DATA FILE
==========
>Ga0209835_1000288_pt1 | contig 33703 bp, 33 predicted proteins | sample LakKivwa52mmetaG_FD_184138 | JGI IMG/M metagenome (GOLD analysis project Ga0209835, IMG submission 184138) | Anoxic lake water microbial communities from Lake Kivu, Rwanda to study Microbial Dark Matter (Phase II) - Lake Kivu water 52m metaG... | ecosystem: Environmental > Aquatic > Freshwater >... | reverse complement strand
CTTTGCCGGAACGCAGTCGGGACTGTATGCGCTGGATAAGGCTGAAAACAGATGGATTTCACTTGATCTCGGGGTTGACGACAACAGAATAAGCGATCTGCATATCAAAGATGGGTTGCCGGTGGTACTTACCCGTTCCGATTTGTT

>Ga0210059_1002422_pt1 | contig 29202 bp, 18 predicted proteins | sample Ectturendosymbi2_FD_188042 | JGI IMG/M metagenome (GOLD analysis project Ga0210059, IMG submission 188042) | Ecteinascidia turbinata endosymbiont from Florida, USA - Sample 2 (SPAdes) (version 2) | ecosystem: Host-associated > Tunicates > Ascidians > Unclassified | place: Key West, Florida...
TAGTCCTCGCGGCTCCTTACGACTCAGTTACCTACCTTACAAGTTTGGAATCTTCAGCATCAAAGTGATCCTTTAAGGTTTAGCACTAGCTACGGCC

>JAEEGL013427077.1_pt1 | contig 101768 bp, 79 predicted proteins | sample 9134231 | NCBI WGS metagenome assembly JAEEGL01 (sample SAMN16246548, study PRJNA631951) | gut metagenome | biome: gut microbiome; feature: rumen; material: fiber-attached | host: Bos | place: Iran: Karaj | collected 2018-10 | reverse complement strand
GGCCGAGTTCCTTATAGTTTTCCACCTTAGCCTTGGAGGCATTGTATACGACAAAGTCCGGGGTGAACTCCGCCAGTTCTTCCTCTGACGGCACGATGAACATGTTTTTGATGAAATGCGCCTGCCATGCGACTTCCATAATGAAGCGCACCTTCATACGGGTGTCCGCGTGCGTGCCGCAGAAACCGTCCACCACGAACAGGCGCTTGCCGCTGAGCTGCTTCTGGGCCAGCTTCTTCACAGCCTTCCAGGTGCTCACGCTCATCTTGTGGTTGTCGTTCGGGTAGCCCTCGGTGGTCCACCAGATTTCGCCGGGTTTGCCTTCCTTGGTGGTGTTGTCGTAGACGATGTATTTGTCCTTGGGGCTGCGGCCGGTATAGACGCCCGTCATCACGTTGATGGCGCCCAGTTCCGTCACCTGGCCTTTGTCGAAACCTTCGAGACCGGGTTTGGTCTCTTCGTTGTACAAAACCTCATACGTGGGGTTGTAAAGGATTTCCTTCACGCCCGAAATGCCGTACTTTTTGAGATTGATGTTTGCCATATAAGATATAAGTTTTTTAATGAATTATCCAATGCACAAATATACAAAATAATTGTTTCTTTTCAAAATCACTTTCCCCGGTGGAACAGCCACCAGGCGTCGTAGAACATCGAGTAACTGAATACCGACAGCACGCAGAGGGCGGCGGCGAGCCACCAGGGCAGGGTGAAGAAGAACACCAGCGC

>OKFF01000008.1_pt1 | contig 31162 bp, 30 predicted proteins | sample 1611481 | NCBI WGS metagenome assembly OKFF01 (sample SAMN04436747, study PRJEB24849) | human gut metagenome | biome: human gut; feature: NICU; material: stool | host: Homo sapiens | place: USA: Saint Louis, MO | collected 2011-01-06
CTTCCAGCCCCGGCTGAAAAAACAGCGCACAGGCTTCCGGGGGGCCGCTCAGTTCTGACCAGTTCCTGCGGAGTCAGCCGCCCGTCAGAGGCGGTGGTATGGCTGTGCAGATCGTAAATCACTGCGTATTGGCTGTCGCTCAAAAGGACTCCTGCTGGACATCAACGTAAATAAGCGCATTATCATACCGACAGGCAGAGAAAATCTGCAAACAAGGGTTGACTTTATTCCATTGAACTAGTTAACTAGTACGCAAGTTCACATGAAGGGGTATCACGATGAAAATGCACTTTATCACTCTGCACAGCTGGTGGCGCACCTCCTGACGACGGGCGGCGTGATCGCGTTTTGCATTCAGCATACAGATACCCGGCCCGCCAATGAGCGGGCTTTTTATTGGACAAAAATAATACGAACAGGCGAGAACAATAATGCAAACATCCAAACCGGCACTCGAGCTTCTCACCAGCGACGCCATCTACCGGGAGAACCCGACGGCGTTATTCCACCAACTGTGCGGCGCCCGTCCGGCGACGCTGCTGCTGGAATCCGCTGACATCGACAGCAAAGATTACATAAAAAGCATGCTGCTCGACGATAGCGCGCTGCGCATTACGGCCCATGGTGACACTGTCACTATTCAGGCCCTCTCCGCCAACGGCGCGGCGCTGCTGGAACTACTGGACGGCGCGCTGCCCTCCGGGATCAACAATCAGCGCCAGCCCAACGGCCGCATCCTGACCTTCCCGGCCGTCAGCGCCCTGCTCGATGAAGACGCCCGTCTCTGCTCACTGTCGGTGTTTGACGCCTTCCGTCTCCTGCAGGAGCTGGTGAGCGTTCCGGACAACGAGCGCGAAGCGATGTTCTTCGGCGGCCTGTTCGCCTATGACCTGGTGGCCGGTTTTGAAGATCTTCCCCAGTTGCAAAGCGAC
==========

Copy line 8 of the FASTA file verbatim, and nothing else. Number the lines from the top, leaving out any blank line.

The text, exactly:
CTTCCAGCCCCGGCTGAAAAAACAGCGCACAGGCTTCCGGGGGGCCGCTCAGTTCTGACCAGTTCCTGCGGAGTCAGCCGCCCGTCAGAGGCGGTGGTATGGCTGTGCAGATCGTAAATCACTGCGTATTGGCTGTCGCTCAAAAGGACTCCTGCTGGACATCAACGTAAATAAGCGCATTATCATACCGACAGGCAGAGAAAATCTGCAAACAAGGGTTGACTTTATTCCATTGAACTAGTTAACTAGTACGCAAGTTCACATGAAGGGGTATCACGATGAAAATGCACTTTATCACTCTGCACAGCTGGTGGCGCACCTCCTGACGACGGGCGGCGTGATCGCGTTTTGCATTCAGCATACAGATACCCGGCCCGCCAATGAGCGGGCTTTTTATTGGACAAAAATAATACGAACAGGCGAGAACAATAATGCAAACATCCAAACCGGCACTCGAGCTTCTCACCAGCGACGCCATCTACCGGGAGAACCCGACGGCGTTATTCCACCAACTGTGCGGCGCCCGTCCGGCGACGCTGCTGCTGGAATCCGCTGACATCGACAGCAAAGATTACATAAAAAGCATGCTGCTCGACGATAGCGCGCTGCGCATTACGGCCCATGGTGACACTGTCACTATTCAGGCCCTCTCCGCCAACGGCGCGGCGCTGCTGGAACTACTGGACGGCGCGCTGCCCTCCGGGATCAACAATCAGCGCCAGCCCAACGGCCGCATCCTGACCTTCCCGGCCGTCAGCGCCCTGCTCGATGAAGACGCCCGTCTCTGCTCACTGTCGGTGTTTGACGCCTTCCGTCTCCTGCAGGAGCTGGTGAGCGTTCCGGACAACGAGCGCGAAGCGATGTTCTTCGGCGGCCTGTTCGCCTATGACCTGGTGGCCGGTTTTGAAGATCTTCCCCAGTTGCAAAGCGAC